DVD Review HTF Review: Velvet Underground - Velvet Redux MCMXCIII

Discussion in 'DVD' started by JeffreyDurbin, Feb 2, 2006.

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  1. JeffreyDurbin

    JeffreyDurbin Auditioning

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    [​IMG]
    The Velvet Underground: Velvet Redux Live MCMXCIII

    Studio: Rhino Entertainment Group
    Year: 1993
    Rated: Not rated
    Film Length: 85 minutes
    Aspect Ratio: Full Screen
    Audio: Stereo
    Color/B&W: Color
    Languages: English
    Subtitles: None
    MSRP: $19.98
    Package: Single disc/Keepcase

    The Feature:
    I was born in 1963. As a result, the Velvet Underground came and went before I hit the fifth grade. Years later, I got turned onto Lou Reed – grooving to songs like “Take a Walk on the Wild Side,” “Sweet Jane,” “Dirty Blvd,” “Heroin,” and “Romeo and Juliet.” But, the only Lou Reed or Velvet Underground album I ever bought was the New York album. It just wasn’t enough to stimulate more than a passing interest in their sound.

    Sure, I knew that people called Lou Reed (and the Velvet Underground) the fathers of the punk movement and I knew, particularly from the New York album, that his songs were the antithesis of the feel-good pop of the Beach Boys or the blue-collar yet uplifting anthems of Bruce Springsteen. Reed has always had an ability, as well as a need, to lay bare the nightmares of the urban dystopia.

    When I loaded the DVD for this review I expected a bit of the glam rock and excess that the Velvet Underground was known for. Sure, the beautiful yet bizarre Nico had long since died and Reed and his bandmates were in their 50s when the DVD was recorded but the reputation of the Underground was that dominant. What I got was entirely different. What I got was four middle-aged rockers who had gone straight – at least on the surface – and played the old hits with an emotional detachment that was almost unnerving. But in all honesty, perhaps that made the performance more assessable (for a middle-aged me.)

    In 1993 when the band reformed for a European tour (the basis of the DVD), the players were Lou Reed and John Cale – the two most creative members of the band – Sterling Morisson, and Maureen Tucker. They cycled through their most popular songs as well as a couple that are a bit ‘challenging’ to say the least. As I listened and watched the DVD I became struck by how much I was reminded of the Talking Heads. Obviously, the Velvet Underground predated the Heads but there clearly seemed an obvious influence on the later band. I think it was a combination of Lou Reed’s manner of singing as well as John Cale’s mannerisms and suit reminding me of David Byrne in Stop Making Sense. Brian Eno is the common thread between the two bands so it makes sense that they would have a similar impression on me.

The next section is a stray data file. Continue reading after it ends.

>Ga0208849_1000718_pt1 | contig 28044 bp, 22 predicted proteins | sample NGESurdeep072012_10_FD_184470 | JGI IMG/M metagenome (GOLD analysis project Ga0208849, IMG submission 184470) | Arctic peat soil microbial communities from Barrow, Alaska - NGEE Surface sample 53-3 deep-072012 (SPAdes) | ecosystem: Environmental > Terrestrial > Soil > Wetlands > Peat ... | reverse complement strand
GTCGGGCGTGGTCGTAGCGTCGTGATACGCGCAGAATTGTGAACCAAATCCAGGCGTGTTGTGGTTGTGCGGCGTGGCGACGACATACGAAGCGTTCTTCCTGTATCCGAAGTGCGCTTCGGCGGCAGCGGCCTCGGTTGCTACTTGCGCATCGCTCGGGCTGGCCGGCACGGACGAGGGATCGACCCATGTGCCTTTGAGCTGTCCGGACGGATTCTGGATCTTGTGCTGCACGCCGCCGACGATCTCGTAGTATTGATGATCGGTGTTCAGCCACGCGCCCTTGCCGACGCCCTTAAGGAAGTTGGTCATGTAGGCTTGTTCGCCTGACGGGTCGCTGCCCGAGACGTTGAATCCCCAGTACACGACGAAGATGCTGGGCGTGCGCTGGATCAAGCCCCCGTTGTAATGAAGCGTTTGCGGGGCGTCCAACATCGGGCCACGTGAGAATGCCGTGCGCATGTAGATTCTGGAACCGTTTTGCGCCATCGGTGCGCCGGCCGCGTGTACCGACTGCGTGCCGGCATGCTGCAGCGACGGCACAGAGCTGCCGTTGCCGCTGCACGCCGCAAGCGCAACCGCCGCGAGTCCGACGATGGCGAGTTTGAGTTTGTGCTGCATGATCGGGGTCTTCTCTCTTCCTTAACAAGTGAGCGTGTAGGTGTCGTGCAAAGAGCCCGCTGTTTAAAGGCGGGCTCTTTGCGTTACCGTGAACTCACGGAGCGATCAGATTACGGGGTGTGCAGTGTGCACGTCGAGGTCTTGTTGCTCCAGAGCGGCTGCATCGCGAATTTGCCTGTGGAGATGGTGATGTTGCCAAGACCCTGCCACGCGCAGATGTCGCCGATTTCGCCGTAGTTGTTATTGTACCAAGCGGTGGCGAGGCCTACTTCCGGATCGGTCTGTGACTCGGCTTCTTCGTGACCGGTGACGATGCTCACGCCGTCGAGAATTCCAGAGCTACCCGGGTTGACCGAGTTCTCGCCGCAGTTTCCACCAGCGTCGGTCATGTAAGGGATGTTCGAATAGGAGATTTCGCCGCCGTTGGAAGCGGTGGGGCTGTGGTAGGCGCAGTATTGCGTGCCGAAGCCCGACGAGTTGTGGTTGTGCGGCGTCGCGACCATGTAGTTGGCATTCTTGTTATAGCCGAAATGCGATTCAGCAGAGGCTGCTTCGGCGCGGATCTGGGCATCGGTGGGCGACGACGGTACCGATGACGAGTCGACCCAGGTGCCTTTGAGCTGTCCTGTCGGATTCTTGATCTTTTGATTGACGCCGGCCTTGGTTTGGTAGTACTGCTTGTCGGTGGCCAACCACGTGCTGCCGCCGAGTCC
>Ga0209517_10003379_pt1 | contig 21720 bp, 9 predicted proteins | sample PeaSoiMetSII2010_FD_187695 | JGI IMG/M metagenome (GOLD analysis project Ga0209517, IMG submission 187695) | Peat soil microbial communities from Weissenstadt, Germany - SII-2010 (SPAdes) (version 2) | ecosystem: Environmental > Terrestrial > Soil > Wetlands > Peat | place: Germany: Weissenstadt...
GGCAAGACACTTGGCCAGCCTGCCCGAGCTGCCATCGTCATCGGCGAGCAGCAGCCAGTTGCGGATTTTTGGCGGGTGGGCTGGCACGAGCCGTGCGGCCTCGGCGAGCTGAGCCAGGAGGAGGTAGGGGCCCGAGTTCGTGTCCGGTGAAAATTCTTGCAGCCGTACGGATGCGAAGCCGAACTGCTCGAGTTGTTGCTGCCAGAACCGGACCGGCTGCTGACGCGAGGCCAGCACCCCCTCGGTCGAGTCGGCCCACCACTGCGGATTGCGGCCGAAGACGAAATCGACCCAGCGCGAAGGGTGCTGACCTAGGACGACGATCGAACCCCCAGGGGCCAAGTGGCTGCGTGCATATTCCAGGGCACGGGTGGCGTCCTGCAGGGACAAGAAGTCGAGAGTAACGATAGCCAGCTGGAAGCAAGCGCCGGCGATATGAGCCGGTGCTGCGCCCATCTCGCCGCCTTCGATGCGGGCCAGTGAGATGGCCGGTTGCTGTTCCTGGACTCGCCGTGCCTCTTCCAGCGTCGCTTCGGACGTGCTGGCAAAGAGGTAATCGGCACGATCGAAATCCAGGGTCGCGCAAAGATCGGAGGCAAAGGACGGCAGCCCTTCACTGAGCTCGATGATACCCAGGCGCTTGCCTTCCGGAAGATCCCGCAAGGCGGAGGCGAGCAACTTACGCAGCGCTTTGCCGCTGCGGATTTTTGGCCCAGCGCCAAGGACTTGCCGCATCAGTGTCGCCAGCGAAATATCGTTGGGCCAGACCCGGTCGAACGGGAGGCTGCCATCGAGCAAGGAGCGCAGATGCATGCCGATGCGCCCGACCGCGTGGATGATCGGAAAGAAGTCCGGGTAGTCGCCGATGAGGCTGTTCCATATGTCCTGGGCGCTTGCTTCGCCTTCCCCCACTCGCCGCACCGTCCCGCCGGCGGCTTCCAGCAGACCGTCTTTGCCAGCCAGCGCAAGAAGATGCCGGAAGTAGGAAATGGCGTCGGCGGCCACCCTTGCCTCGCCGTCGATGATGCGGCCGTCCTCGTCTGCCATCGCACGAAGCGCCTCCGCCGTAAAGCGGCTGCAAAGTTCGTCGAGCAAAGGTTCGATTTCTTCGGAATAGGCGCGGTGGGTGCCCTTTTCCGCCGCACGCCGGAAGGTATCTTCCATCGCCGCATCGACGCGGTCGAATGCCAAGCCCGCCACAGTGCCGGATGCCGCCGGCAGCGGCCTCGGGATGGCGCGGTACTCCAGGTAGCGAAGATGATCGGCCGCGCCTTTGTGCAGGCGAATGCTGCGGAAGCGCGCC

Although the members of the band may have seemed to lack the passion of young rockers clawing their way up in the 70s, the music is technically well-performed and is usually quite interesting and accessible. (3.5 / 5 stars)

    Video:
    If you’re used to the professionalism of the Eagles’ Hell Freezes Over DVD then you will be sadly disappointed by the video quality of this disc. Remember that the original film was shot in 1993. There is significant graininess and other artifacts that one would expect with a film of that era. (2.5 / 5 stars)

    Audio:
    Unfortunately, the audio matches the quality of the video. It was recorded in stereo and Rhino felt no need to remaster it for this release. I didn’t notice static or other harshness but it clearly lacked the dynamic range that 21st century technology has spoiled us with. (2.5 / 5 stars)

    Special Features:
    There are none. (0 / 5 stars)

    Final Thoughts:
    This is my first review for Home Theater Forum. Velvet Redux was an interesting selection for my debut. Although I had a slight familiarity with Lou Reed, I approached the endeavor pretty empty of any significant knowledge of what to expect. I would be lying if I said that this will be one of my favorite DVDs but it interested and entertained me more than I expected. I will certainly play it again. I only wish the 13-year-old film were to 21st century production standards. My overall rating for the DVD is 3 of 5 stars – an average rating because of the substandard audio and video production qualities (perhaps I’m jaded.)
     
  2. Steve Tannehill

    Steve Tannehill Ambassador

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    Welcome, Jeffrey!

    Sorry that the Velvet Underground DVD was less than stellar, but it at least serves as a document of that tour.

    Funny you mention the Heads... Stop Making Sense is my favorite concert movie, and I'm awaiting delivery on the Talking Heads Brick--DualDisc remasters of their catalog.

    - Steve
     
  3. CraigF

    CraigF Cinematographer

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    Yeah, thanks for the review. I am admittedly a fan of the original VU, sure wouldn't mind seeing a good music DVD of them in the '60's too.